Tags: meet the author
Tomorrow marks the 65th anniversary of D-Day. The planning for the amphibious assault phase of the liberation of France was codenamed OPERATION NEPTUNE thus the title for Christopher Yung’s Gators of Neptune: Naval Amphibious Planning for the Normandy Invasion. Gators of Neptune is simply the best one out there about the planning for OPERATION NEPTUNE. I think you will agree.
first of a two-part series
What inspired you to write Gators of Neptune?
At the time that I was inspired to write Gators of Neptune, I was then a senior analyst working for the Commander, Amphibious Group Two (then a two star Navy command which was the senior amphibious command in the Atlantic Fleet). While on that assignment I was dispatched to a meeting at the building which housed U.S. Navy Carrier Group Four which was the command responsible for training and evaluating carrier battle groups and amphibious ready groups. While waiting for that meeting to begin I admired the artwork in the CARGRU 4 building. That artwork depicted the Navy at Normandy-landing craft heading toward Omaha Beach; soldiers climbing down the rope ladders into landing craft; destroyers and battle ships firing at targets on the beach. Right then and there, it suddenly occurred to me that the amount of planning that went into that operation must have been enormous. I had only been at PHIBGRU 2 for a few months when this epiphany struck me, but even with the short amount of time that I had been working with the amphibious navy, I still saw the immense amount of effort that it took to plan a Marine Corps landing of a reinforced battalion or a regiment. What must it have taken to plan an operation involving multiple British and American corps? It was then that I decided to look into researching the naval amphibious planning for the D-Day landings.
Can you tell us a little about Operation Neptune?
Operation Neptune is the amphibious assault portion of the better known Operation Overlord, the Allied operation to invade northwestern Europe and defeat Nazi Germany during the Second World War. It took approximately 3 years to plan, went through several versions of the plan, and was planned by numerous staffs both English and American. The planners learned a great deal from other amphibious operations of the Second World War, and even took lessons from prior to World War 2. The British like to argue that the disastrous Dieppe Raid of 1942 in which thousands of Canadian troops were either wounded or killed on the coast of France provided the best direct lessons for the Neptune planners. There are also obvious lessons taken from the amphibious assaults that took place in North Africa, Sicily and Italy. I argue in the book, additionally, that the Allies took note of the lessons of the Pacific War, but rejected some of them as not applicable to the situation in Normandy. The eventual operation involved over 4,000 vessels including landing craft and ships, surface combatants, ferries, and merchant ships. Over 10,000 aircraft were involved in air operations related to Neptune, and in the end the assault involved 5 divisions with 2 follow up divisions landed on D-Day.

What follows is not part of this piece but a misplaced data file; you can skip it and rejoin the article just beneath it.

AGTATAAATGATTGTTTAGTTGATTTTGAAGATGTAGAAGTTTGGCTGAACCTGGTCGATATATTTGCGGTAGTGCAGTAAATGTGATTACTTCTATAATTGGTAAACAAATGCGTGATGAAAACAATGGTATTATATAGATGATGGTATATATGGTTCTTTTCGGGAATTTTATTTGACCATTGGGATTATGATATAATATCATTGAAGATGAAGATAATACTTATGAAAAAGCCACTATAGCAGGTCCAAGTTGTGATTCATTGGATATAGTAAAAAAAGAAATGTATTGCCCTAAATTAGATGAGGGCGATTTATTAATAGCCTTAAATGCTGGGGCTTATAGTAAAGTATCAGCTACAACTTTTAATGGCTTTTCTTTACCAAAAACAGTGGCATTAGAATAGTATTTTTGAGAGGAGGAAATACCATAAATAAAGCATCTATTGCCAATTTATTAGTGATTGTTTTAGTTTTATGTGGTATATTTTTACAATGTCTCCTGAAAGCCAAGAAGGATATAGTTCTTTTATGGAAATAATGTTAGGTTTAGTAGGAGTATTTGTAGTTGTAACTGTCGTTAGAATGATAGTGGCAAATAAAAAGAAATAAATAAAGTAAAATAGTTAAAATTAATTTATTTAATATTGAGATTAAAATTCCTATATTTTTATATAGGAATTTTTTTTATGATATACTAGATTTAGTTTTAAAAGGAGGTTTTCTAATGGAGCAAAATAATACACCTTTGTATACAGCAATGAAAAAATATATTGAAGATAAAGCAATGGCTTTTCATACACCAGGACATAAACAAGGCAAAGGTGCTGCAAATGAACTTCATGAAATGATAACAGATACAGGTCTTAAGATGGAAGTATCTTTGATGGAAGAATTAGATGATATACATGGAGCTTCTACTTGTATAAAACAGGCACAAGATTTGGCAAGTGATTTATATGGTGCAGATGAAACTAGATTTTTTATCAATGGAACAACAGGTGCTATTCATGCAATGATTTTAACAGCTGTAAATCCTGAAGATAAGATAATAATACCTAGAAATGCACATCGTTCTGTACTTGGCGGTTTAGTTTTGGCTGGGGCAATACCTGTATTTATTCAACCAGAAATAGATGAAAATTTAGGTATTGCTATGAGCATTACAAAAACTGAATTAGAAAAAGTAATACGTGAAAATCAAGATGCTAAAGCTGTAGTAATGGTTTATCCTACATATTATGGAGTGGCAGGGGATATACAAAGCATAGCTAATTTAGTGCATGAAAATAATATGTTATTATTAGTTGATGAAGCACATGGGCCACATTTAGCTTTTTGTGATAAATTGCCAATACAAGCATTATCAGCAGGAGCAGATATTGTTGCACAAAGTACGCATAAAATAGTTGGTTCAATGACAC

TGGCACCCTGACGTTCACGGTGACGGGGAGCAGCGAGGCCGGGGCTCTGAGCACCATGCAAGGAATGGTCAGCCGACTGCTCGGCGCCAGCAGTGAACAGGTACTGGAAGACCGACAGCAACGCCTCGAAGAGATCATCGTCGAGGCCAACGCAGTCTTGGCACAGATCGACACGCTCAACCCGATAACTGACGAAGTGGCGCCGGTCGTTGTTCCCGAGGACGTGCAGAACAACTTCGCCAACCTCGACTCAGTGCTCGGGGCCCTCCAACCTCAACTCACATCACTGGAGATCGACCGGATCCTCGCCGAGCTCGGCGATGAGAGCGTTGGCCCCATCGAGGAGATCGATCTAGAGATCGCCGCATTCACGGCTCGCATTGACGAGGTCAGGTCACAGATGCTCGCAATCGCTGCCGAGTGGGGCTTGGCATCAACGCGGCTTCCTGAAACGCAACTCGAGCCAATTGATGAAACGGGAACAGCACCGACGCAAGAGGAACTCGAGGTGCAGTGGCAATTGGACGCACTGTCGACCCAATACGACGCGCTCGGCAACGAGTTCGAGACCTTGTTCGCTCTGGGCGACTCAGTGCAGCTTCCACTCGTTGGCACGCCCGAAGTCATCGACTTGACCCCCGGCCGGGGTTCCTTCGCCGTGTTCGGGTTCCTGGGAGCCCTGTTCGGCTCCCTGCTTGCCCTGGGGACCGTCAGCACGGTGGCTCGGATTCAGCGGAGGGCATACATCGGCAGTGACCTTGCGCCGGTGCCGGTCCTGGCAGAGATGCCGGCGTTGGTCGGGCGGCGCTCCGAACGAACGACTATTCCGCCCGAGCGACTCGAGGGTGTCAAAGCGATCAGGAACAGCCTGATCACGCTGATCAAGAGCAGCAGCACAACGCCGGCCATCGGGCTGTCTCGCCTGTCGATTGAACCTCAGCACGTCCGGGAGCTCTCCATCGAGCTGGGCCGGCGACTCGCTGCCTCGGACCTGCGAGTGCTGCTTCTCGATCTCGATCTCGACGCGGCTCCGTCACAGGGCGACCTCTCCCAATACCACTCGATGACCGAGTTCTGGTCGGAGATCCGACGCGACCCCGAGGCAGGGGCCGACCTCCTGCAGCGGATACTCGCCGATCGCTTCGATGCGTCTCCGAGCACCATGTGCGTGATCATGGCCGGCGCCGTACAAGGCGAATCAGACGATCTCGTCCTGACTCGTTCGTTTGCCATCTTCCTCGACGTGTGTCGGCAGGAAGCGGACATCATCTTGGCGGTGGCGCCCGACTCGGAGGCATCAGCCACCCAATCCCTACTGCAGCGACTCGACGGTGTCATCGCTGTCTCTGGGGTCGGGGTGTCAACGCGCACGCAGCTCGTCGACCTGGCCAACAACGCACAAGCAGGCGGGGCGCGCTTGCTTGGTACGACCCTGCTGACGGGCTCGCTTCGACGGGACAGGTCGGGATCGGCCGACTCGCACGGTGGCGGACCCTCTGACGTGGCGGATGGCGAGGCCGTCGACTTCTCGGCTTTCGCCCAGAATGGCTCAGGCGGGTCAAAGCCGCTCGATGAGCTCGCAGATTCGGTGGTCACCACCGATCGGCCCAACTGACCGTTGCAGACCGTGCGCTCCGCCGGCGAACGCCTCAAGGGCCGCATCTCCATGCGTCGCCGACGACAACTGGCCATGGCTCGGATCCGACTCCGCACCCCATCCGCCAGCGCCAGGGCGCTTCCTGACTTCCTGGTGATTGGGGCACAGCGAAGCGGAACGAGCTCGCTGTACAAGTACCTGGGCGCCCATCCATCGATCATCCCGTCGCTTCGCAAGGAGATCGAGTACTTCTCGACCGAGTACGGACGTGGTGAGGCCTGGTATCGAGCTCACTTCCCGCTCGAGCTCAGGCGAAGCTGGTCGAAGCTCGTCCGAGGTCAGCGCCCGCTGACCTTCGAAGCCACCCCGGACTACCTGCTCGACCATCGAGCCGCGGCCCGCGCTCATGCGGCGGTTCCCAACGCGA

What were some of the obstacles confronted by the naval planners?
The most immediate obstacles confronting the naval planners were the naval threats posed by the German Navy. The German U-boat, the Kriegsmarines most lethal weapon throughout the Second World War, still posed a formidable threat to the operation. Forty plus U-boats were stationed in the vicinity of the operation and had been standing by to attack the invasion fleet when the Allied landings began. The Germans had also laid thousands of mines in the English Channel, on the beaches, in the shallow water off the beaches, and attached to obstacles off the Normandy beaches. The Allies had to figure out how to neutralize this threat. This was made doubly difficult since the direction of the tide changed in mid-channel, which complicated the job of the minesweeper. The Allies had to take into account that tricky detail. Finally, as far as naval threats were concerned, the German navy still possessed fast torpedo boats or E-boats, destroyers and patrol craft which could prove deadly to the invasion force. In fact, several of these E-boats penetrated English defenses in April 1944, attacked and sank/damaged three LSTs and killed over 700 soldiers and sailors.
Beyond the immediate naval threats confronting the naval planners, the German Luftwaffe still posed a significant threat to the invasion. The formidable coastal defenses erected by the German Seventh Army under Rommel’s supervision also had to be dealt with by naval gunfire and air bombardment.
Finally, there were challenges confronting the naval planners that had nothing to do with the threats posed by the Allies’ opponents. To name but one such challenge, the challenge of tracking all of the ships going to France, offloading their cargo, and then returning to ports which were organized enough to manage the reloading and proper scheduling of the coming and going vessels was a port management challenge beyond compare.
to be continued tomorrow…
- Moving the Influence Squadrons from Sea to Air
- A Polite Rozhestvenski Whisper to the Trump Transition Team
- On Midrats 8 Jan 2017 – Episode 366: Is it Time for a General Staff?
- “Ameri-Straya”: The Story of the People Behind the U.S.-Australian Partnership In Electronic Warfare
- There Are Bad Ideas and Then There is This Bad Idea